Extension tubes

Many versions of those exist but the main difference is the following:
-Some have electronic contacts that will allow for automatic focusing.


-different lengths they come in different lengths but 12-20 and 36mm are quite popular
They can also be stacked up for even more reach.


The longer the tube or total of tubes stacked the more magnification we get but this comes at the following expense:
limited minimum focusing distance so we basically have to be closer to the object to the point of nearly touching it.


50mm with 12 mm extension tube focusing range 6-8 inches


50 mm with 20 mm extension tube focusing range 4-5.5 inches


50 mm with 32 mm extension tube focusing distance 3.5 inches


50 mm with 36 mm extension tube focusing distance 3 inches


50 mm with 48 mm extension tube focusing distance 2.5 inches


50 mm with 56 mm extension tube focusing distance 2.5 inches



50 mm with 68 mm extension tube focusing distance 1.5 inches

Limited DOF

DOF at the same aperture will be less with extension tubes or more tube stacked. Heres the DOF difference at same aperture taken with 50mm 1.4 at aperture of 8 without and with different tubes.


50 mm


50mm with 12mm extension tube


50mm with 20mm extension tube


50mm with 36mm extension tube


50mm with 32mm extension tube


50mm with 48mm extension tube


50mm with 56mm extension tube


50mm with 68mm extension tube

So to relate those effects to the use of extension tubes for aquarium photography here are the pros and cons:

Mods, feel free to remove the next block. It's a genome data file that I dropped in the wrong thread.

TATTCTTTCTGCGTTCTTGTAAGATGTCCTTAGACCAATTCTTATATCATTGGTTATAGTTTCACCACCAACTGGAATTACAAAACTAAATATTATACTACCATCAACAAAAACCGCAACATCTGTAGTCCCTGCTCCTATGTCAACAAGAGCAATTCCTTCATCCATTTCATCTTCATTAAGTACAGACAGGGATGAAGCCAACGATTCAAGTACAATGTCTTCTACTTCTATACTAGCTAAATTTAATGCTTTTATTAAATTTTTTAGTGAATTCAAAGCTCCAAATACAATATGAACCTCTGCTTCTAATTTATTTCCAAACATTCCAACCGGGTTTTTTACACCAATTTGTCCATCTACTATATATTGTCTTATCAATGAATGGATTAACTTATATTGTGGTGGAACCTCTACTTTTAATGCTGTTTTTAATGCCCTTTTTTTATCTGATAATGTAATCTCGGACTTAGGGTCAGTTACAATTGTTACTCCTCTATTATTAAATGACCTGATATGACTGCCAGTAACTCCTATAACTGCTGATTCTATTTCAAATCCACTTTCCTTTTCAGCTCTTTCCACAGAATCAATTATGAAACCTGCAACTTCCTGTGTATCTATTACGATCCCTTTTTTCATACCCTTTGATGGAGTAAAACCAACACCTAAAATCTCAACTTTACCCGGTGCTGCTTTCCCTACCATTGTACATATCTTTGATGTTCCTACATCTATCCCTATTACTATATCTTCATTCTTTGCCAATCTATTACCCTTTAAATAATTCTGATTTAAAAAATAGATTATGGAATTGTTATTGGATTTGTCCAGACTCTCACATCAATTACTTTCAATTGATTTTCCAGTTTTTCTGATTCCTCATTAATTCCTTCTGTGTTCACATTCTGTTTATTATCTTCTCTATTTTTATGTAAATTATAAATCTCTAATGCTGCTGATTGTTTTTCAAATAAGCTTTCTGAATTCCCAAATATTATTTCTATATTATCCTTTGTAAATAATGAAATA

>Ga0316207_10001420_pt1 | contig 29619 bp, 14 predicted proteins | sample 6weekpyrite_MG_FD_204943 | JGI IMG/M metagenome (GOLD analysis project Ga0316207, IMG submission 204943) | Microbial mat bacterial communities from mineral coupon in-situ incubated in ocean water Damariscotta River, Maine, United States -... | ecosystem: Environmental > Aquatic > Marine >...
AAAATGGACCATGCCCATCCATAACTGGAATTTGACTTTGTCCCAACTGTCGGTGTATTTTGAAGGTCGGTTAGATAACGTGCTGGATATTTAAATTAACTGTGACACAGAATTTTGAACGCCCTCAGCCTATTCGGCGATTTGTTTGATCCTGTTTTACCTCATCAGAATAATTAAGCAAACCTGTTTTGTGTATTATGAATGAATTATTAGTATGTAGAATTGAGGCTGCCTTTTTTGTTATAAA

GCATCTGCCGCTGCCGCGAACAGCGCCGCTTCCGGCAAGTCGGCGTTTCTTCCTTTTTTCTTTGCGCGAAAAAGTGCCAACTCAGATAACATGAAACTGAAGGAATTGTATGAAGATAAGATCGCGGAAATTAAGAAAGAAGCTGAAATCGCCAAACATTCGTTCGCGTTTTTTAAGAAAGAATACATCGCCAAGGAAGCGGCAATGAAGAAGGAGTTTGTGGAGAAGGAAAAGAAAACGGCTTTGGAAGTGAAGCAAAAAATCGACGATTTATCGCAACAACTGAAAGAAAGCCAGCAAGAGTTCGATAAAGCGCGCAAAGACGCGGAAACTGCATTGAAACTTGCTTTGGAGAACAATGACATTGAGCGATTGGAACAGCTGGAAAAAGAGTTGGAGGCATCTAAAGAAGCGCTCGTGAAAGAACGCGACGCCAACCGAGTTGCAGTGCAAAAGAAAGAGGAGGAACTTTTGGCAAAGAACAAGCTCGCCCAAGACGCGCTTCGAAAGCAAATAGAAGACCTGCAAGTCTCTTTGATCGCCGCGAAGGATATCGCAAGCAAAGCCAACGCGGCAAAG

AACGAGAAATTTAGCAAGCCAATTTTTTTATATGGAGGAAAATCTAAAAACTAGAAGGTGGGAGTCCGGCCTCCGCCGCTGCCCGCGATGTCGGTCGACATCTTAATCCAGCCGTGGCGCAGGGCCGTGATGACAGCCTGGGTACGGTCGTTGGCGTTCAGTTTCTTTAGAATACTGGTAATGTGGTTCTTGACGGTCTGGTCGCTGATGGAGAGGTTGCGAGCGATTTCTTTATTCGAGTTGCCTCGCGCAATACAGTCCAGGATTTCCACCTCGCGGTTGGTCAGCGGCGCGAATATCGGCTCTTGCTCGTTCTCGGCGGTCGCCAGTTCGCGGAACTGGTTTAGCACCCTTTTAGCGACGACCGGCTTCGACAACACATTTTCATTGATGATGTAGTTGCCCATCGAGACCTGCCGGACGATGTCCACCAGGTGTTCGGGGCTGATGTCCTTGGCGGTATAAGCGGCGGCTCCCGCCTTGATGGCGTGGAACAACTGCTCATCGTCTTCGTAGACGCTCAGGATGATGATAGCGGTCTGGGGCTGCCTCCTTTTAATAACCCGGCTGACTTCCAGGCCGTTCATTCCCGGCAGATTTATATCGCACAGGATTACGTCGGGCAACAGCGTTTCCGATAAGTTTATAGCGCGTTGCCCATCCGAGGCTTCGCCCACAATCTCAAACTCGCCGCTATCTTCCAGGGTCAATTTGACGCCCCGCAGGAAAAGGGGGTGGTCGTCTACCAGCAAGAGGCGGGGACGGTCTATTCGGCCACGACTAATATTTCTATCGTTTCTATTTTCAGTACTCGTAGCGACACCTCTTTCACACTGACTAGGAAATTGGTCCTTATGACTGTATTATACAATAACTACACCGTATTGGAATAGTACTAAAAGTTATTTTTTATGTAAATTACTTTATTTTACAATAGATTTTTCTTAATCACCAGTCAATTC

Increased magnification is the main advantage as that’s the purpose we’re after but this entails consequences we will discuss later on in the article.

Decreased focusing distance, can be good for top down shots where we have limited distance between lens and frag in shallow frag tanks, for example, but is no good for corals farther away from around 8 inches from the glass as beyond that it’s a total blur.

Decreased DOF can be good to a certain extent to isolate the background but here we are talking about hairline thin DOF which is on the edge of what we want.

Good focusing technique is a must and perfectly nailing the focus is key.

We can also use a smaller aperture (bigger aperture number) to gain DOF but there are limitations against that in aquarium use as that will require more light = which we usually don’t have in tanks and use of flash can result in color getting washed out. Very small apertures can also cause diffraction to appear in the pictures which can also be a limiting factor.

Keys for success:

With the increase in magnification other factors are also magnified and more evident in our pictures, so, here’s a quick list of those with suggestions on how to get better results.


With the increase in image size, any camera motion or object motion will be much more visible on the images especially when viewed at 100 percent magnification which is where we want to look at a macro image and especially if pictures are for the purpose of printing.


Macro image viewed at small size, focus point is on marked polyp. Image doesn't show any motion blur.

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Same picture as above blown to 100%. It shows decreased sharpness due to motion.


Same picture taken using a tripod for better stability.

A few ways around this in aquarium photography would be to turn off flow in the tank, make sure your camera is on a sturdy tripod, or supported against glass at least, turning on all lights at max to be able to use the fastest shutter speed possible. Taking it to the extreme level would be using either a cable shutter release or a wireless one which prevents camera shake while pressing the shutter. You can also use the delay timer if you don’t have a remote switch. Some cameras offer a mirror-up option where the mirror is locked up, and then when you release your shutter by shutter-button press or remote release the mirror only shuts down instead of opening and closing which is said to minimize shake due to mirror motion by 50% as minute as that may sound. Extreme macro does call for extreme measures for best possible quality.